In the European Union, data protection law applies, and typically includes provisions along the lines:

Personal data shall be adequate, relevant and not excessive in relation to the purpose or purposes for which they are processed.

Some hotels in the UK and in other countries in the EU nevertheless ask would-be guests to supply their passport numbers in order to confirm their bookings, even if the booking is only for a night or two, and even if the hotel is inexpensive (i.e. the cost of the accommodation is far short of the transaction amount that would trigger legitimate money-laundering concerns).

To me, a passport number seems grossly excessive in relation to that purpose, and in any case it seems wholly unwise to divulge one's passport number to any stranger or organisation unnecessarily, as doing so increases the risk of identity theft.

What recourse does a person have in the case where a hotel in the EU asks for a passport number in order to confirm a booking?

Can the person decline to supply the passport number but insist that the hotel nevertheless honours the reservation?

Should I have posted this to law.stackexchange.com instead?

  • 3
    What do you suppose the purpose is? Usually, hotels do not ask for passport numbers for their own needs but because they are required to do so by law. So getting a passport number is the purpose and ipso facto relevant and proportionate. My experience is that you can certainly book hotels without providing a passport number (e.g. with a credit card), certainly in the UK, but you will be asked to present some form of ID when checking in. Also, as far as I know, identity theft isn't such a serious problems in most EU countries. – Relaxed Nov 4 '15 at 17:26
  • 3
    UK specific - If you're "an alien", then a UK hotel or hostel is obliged to record your passport or ID card details under the ancient-but-still-in-force Immigration (Hotel Records) Order 1972. Normally they wouldn't do that until checkin though – Gagravarr Nov 5 '15 at 12:15
  • @Relaxed, I genuinely do not know what the purpose is. I don't see why a hotelier should be any more entitled to know a customer's passport number than a hairdresser or a greengrocer or a restaurateur should; which is to say, not at all. – user13727 Nov 5 '15 at 21:51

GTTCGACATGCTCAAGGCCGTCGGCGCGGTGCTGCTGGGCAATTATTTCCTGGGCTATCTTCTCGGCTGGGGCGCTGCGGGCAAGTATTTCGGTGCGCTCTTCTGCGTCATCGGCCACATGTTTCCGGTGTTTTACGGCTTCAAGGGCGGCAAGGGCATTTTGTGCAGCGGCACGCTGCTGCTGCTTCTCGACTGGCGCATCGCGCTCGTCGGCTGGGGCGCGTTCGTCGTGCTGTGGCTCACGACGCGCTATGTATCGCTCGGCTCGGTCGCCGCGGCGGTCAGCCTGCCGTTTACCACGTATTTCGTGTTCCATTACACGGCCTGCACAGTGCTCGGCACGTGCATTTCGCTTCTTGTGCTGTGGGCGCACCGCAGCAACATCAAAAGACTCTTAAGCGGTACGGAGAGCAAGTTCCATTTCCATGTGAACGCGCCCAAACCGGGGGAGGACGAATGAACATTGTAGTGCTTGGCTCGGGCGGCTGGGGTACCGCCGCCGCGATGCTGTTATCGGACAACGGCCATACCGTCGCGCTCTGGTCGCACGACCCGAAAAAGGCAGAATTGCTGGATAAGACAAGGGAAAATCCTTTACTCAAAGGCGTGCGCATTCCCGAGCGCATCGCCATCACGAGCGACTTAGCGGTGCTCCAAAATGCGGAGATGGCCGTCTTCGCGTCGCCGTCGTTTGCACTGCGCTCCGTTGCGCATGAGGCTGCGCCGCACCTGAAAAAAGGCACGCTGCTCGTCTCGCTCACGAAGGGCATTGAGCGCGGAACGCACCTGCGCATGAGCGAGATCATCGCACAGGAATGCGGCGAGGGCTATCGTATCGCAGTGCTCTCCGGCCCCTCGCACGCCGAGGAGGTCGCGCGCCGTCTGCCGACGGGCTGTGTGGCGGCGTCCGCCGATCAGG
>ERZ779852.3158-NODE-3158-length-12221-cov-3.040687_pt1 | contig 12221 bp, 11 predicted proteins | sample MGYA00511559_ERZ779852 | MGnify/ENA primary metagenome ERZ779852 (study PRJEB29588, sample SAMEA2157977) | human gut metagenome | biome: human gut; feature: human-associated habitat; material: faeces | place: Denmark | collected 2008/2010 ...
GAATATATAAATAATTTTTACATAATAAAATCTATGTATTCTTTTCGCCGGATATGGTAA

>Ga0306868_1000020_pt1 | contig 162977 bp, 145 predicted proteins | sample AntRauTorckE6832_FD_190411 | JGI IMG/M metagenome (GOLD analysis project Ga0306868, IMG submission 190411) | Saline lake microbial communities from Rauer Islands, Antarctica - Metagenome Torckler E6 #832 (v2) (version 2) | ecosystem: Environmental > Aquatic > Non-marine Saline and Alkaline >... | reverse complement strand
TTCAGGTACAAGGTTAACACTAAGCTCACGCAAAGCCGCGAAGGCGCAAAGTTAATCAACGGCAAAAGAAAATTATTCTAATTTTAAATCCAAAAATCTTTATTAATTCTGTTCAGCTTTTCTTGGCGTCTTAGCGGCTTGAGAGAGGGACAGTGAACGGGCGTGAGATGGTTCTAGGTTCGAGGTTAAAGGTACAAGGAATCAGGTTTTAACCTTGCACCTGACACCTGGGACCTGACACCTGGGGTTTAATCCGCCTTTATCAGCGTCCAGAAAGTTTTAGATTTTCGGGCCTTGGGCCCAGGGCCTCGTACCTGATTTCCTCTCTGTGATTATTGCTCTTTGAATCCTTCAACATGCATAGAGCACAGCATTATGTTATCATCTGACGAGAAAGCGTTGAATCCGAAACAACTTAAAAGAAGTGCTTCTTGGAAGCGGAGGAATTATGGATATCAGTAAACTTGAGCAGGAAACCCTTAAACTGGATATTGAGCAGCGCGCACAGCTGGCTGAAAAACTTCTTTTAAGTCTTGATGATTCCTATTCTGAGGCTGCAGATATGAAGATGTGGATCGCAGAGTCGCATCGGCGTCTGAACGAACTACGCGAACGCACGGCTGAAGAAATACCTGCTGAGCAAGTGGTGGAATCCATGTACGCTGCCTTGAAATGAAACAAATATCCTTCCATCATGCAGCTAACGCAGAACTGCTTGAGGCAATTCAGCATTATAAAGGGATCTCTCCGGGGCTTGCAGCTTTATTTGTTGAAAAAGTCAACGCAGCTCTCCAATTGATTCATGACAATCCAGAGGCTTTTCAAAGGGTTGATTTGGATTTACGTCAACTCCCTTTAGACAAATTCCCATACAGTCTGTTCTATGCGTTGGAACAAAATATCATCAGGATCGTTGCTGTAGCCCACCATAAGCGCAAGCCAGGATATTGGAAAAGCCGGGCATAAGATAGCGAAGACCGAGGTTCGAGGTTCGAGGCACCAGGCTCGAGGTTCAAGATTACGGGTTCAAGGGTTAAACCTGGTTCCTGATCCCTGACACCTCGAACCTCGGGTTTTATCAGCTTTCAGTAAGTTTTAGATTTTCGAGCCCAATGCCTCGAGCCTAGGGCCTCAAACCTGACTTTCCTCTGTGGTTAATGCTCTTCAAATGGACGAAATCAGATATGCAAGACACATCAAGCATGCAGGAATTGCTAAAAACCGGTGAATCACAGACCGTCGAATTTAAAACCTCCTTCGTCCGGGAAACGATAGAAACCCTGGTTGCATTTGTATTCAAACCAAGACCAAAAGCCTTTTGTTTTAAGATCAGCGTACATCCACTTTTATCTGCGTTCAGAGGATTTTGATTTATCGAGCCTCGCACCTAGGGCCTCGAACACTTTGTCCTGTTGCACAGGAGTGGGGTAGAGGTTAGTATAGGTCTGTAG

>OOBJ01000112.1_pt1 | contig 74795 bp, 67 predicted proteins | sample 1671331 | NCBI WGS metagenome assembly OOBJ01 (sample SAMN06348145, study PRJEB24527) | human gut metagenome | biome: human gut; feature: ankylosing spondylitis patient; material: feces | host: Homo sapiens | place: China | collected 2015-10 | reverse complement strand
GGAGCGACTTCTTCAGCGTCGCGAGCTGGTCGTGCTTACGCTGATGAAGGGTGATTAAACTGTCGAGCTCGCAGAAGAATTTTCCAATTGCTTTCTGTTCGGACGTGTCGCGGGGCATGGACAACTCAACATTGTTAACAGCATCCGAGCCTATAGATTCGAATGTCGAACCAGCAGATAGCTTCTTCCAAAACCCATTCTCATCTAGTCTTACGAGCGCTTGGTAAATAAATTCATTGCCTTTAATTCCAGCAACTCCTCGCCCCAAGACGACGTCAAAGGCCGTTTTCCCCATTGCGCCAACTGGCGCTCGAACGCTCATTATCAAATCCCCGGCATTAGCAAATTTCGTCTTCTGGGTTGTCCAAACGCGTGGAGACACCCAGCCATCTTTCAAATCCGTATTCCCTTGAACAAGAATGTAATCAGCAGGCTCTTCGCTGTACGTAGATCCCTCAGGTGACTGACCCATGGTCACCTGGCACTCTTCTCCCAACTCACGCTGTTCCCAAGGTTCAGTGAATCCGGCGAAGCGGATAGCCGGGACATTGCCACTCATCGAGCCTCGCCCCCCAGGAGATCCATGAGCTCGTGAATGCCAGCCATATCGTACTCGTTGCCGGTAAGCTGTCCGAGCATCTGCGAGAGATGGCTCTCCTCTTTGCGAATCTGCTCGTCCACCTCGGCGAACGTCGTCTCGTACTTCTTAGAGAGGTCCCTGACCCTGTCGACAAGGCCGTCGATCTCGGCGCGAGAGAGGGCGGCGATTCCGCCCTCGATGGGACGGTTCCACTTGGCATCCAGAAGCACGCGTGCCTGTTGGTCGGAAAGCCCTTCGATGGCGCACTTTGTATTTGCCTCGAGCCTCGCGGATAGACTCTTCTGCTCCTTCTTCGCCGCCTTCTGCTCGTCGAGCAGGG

• 2
    @sampablokuper The thing is that something can only be deemed adequate or excessive with respect to a specific purpose so you have to determine what the purpose is before even discussing the relevance (that's also implied by the quote you found). As I explained hotels are not entitled nor particularly interested in it, they are collecting it on behalf of the authorities because they have to. Incidentally, data protection laws are mostly about privacy, not identity theft, which only emerged as a concern recently. But I see your point, and I certainly agree that it's intrusive either way. – Relaxed Nov 5 '15 at 22:08
  • 3
    @mouviciel, the definition of "processed" in the context of data protection includes storage and doesn't care whether a computer is involved or not. – Peter Taylor Nov 6 '15 at 21:21

In some states, hotels are legally required to record the passport or ID card number of all guests. Asking during the reservation and not after arrival is not much more intrusive, unless the computer you're working from is compromised.

Edit: I don't have an exhaustive list, but here is one example (scroll down to section 21 a).

  • 3
    The computer you're working from, the computer you're communicating with, and all the network nodes in between. This is far riskier than just dhowing the physical document when checking in. On the other hand, the NSA probably already had your passport number. – phoog Nov 4 '15 at 18:05
  • And any systematic theft would target the hotel database, so it doesn't matter how the data was entered. – o.m. Nov 4 '15 at 21:12
  • @phoog yeah, I think it's safe to assume that governments can access information about government-issued documents... – user56reinstatemonica8 Nov 5 '15 at 11:01